Dr. Konstantinos Farsalinos, a cardiologist from Greece, has argued that e-cigarettes should be made available to smokers who want to stop using combustible cigarettes but don’t want to give up nicotine, according to Mayalsia’s The Star.
Farsalinos, who is a cardiologist and researcher at the University of Patras’ Onassis Cardiac Surgery Center, has indicated that e-cigarettes play an important role in tobacco harm reduction. “Most smokers do not want to go to the doctor,” he said in a media briefing initiated by the Malaysian Organisation of Vape Entity.
Farsalinos also quoted studies that said current nicotine-replacement therapies had a success rate of less than 6 percent, while oral medications had a success rate below 20 percent. He argued that e-cigarette use was a more acceptable method for smokers to reduce smoking, saying e-cigarettes are 95 percent less harmful than cigarettes.
Malaysia’s health minister, Datuk Seri Dr. S. Subramaniam, on Aug. 13 announced that the country’s ministry of health was in discussions with various agencies and parties about the effects different methods of smoking have on an individual’s health. He urged the public to stop using e-cigarettes until comprehensive findings on the risks involved in vaping were released.
Of the 400 Malaysian smokers aged 18 and above surveyed online by Ipsos from June 3 to June 17, 82 percent believed that “e-cigarettes represent a positive alternative to today’s [combustible] cigarettes,” and 75 percent would “consider switching to e-cigarettes if they were legal, met quality and safety standards, and were conveniently available like regular tobacco products,” according to John Boley, co-founder of the consumer advocacy group Factasia.org.
The Commission for the Promotion of Virtue and the Prevention of Vice (Haia) is cracking down on people smoking shisha in public places, according to a story in the Arab News.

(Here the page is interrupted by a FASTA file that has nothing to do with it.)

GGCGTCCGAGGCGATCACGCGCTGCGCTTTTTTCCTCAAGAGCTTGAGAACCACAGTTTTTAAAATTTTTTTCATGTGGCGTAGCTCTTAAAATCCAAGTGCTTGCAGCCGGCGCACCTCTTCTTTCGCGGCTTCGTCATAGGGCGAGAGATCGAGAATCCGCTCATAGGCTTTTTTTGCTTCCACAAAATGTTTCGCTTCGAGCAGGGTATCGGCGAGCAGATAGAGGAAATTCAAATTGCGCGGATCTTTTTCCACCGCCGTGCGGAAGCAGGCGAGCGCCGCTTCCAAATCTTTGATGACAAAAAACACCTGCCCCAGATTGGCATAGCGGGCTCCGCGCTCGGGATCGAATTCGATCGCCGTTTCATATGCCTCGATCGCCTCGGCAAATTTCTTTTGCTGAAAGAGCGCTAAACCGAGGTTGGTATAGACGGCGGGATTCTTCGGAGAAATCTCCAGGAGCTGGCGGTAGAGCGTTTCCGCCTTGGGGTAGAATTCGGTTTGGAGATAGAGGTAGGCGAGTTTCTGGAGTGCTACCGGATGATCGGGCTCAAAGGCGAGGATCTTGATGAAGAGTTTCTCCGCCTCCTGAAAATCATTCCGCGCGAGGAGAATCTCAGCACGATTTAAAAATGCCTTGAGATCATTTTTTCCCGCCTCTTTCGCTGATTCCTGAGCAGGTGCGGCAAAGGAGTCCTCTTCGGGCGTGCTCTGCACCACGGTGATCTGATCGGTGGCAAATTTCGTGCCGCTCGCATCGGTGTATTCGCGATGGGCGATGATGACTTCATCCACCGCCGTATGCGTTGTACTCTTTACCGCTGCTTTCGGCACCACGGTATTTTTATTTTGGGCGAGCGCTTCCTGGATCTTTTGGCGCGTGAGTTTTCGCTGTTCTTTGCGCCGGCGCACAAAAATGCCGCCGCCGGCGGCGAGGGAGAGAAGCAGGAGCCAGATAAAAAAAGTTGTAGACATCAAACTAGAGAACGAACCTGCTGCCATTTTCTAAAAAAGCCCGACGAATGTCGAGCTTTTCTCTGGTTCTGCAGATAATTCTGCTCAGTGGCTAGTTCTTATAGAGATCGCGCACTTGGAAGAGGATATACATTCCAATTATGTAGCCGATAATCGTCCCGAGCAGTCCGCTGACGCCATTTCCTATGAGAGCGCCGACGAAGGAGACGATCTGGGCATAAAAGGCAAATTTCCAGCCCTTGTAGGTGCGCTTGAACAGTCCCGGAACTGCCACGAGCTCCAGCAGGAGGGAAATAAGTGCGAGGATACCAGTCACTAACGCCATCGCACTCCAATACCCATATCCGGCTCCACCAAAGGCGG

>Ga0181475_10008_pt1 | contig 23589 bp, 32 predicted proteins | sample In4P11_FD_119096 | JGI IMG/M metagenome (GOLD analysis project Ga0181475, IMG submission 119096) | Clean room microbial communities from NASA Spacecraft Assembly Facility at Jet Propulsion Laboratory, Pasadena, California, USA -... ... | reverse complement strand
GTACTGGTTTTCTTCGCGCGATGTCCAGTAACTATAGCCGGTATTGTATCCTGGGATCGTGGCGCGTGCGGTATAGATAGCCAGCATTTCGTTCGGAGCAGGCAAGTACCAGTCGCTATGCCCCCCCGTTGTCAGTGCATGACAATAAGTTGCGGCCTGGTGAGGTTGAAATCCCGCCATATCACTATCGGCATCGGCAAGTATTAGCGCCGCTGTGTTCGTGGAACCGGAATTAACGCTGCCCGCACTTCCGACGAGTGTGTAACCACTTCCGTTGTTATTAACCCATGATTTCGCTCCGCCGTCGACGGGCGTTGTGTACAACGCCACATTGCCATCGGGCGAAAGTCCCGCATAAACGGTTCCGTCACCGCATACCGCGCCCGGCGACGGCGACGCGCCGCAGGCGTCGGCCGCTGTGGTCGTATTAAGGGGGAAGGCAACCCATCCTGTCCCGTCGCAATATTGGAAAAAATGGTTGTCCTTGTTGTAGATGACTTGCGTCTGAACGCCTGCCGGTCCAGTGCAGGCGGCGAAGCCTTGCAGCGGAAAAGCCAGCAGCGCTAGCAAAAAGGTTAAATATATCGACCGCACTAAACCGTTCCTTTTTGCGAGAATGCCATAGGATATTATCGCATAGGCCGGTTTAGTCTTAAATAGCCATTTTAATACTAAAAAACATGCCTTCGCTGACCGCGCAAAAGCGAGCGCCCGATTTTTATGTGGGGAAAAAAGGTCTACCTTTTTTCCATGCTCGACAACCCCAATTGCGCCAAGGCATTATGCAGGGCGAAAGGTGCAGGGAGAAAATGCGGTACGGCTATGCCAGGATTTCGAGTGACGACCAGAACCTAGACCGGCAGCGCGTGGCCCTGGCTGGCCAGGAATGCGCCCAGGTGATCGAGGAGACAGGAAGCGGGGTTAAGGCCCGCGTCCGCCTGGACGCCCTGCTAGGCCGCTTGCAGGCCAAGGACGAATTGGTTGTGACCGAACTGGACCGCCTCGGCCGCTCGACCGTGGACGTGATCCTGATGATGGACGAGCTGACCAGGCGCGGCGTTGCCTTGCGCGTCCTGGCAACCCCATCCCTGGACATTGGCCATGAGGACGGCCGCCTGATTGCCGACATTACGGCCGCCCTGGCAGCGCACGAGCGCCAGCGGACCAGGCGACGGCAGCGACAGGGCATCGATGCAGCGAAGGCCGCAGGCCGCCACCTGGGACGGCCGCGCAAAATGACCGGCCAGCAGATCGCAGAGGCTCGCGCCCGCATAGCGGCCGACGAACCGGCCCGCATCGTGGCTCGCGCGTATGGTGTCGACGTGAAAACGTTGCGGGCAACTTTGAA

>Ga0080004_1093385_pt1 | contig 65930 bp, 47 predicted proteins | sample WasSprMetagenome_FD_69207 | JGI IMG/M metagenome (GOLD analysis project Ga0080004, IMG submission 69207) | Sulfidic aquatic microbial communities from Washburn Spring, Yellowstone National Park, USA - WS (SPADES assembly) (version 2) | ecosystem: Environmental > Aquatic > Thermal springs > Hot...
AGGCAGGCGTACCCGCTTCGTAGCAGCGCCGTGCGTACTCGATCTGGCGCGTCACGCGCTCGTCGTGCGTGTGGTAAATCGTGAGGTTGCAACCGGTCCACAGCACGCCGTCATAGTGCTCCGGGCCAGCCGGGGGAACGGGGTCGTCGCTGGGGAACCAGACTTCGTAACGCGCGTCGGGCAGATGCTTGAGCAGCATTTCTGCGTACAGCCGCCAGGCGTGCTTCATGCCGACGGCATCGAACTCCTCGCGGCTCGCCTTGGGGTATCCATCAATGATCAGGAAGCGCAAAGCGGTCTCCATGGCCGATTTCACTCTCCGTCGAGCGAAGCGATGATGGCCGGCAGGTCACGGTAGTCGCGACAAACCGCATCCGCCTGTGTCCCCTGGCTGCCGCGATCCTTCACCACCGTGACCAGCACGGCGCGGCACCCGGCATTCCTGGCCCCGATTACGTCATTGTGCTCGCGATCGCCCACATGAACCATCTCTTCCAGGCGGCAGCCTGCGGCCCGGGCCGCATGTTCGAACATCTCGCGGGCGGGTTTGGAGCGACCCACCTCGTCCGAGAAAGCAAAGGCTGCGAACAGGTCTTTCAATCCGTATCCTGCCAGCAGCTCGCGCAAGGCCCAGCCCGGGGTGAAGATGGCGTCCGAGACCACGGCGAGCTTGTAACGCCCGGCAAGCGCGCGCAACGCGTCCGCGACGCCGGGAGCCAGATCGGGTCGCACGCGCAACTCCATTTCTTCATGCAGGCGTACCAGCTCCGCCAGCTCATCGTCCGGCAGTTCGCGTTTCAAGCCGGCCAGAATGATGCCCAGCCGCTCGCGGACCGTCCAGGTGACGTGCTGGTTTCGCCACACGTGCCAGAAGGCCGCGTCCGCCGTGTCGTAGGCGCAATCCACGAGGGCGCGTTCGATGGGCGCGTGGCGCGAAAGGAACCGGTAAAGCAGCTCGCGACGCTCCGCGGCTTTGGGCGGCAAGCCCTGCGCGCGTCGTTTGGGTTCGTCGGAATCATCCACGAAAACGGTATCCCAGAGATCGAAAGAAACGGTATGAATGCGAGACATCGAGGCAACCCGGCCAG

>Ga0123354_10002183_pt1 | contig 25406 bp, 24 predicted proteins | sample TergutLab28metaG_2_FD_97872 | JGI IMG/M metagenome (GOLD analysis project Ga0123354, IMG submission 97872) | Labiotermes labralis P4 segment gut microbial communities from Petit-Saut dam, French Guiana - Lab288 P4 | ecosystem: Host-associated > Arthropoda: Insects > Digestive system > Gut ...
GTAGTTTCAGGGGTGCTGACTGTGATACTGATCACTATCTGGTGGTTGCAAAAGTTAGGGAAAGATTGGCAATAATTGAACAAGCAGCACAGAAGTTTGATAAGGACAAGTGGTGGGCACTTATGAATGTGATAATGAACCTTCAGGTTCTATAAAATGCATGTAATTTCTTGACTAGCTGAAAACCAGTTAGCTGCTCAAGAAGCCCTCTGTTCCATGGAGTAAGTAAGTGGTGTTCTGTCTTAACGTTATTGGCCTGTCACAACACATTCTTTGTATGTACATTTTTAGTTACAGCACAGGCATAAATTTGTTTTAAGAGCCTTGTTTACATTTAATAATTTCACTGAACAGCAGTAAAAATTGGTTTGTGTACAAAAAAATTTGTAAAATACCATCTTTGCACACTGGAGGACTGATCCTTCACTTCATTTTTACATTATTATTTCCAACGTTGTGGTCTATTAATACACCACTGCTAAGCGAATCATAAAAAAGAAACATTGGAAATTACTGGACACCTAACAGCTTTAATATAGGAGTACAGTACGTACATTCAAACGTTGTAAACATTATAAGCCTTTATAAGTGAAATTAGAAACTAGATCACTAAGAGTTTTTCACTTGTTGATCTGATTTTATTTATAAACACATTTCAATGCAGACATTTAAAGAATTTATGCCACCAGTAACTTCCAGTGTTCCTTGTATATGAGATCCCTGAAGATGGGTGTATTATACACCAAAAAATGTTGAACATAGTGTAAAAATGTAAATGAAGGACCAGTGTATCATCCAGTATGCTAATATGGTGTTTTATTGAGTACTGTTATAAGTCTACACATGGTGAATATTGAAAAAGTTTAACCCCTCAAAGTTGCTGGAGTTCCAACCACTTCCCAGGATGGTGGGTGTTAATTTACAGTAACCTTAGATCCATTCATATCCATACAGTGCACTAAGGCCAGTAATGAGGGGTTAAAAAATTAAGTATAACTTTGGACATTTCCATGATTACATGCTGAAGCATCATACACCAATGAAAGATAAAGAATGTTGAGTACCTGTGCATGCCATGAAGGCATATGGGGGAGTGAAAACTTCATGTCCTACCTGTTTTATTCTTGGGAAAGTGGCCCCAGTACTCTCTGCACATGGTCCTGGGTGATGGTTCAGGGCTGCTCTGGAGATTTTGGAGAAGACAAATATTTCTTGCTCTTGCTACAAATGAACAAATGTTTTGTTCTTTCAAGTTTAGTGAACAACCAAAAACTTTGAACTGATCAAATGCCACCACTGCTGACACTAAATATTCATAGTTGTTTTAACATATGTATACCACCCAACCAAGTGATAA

Arab News recently visited a public park in Wadi Namir, Dariyah region, and found numerous people smoking shisha. This irritated many people who were at the park with their families and feared the shisha they were being exposed to was harmful to their health.
After authorities received numerous complaints about shisha smoking in the park, members of Haia visited the park to prevent people from smoking. The organization confiscated shisha pipes and required smokers to sign written statements saying they would not smoke shisha in public.
According to reports, it costs an estimated SR80,000 to SR250,000 to treat a person with cancer caused by smoking, and treating tobacco-related diseases has cost the Kingdom SR10 billion over the past 25 years.
bout 16 percent of Finns aged 15-64 smoke daily, a figure that comprises 17 percent men and 14 percent women, according to an Esmerk story citing Finland’s National Institute of Health and Welfare.
Eleven percent of 16-year-olds smoke.
Less than one percent of the country’s working-age population vape electronic cigarettes daily, though seven percent of women aged 15-24 vape occasionally.
Meanwhile, according to Customs department tax statistics, 4,317 million cigarettes and 117 million cigars were consumed in Finland last year.